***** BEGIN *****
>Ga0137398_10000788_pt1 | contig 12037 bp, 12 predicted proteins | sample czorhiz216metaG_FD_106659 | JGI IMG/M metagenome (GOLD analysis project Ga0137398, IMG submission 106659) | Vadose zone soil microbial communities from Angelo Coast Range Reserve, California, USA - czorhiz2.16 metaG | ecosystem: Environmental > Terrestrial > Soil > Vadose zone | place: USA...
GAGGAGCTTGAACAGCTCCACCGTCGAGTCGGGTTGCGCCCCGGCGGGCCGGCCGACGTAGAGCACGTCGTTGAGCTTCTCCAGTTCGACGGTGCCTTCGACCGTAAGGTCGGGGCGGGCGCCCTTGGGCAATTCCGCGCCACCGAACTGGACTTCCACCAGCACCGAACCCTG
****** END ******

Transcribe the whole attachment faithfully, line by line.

>Ga0137398_10000788_pt1 | contig 12037 bp, 12 predicted proteins | sample czorhiz216metaG_FD_106659 | JGI IMG/M metagenome (GOLD analysis project Ga0137398, IMG submission 106659) | Vadose zone soil microbial communities from Angelo Coast Range Reserve, California, USA - czorhiz2.16 metaG | ecosystem: Environmental > Terrestrial > Soil > Vadose zone | place: USA...
GAGGAGCTTGAACAGCTCCACCGTCGAGTCGGGTTGCGCCCCGGCGGGCCGGCCGACGTAGAGCACGTCGTTGAGCTTCTCCAGTTCGACGGTGCCTTCGACCGTAAGGTCGGGGCGGGCGCCCTTGGGCAATTCCGCGCCACCGAACTGGACTTCCACCAGCACCGAACCCTG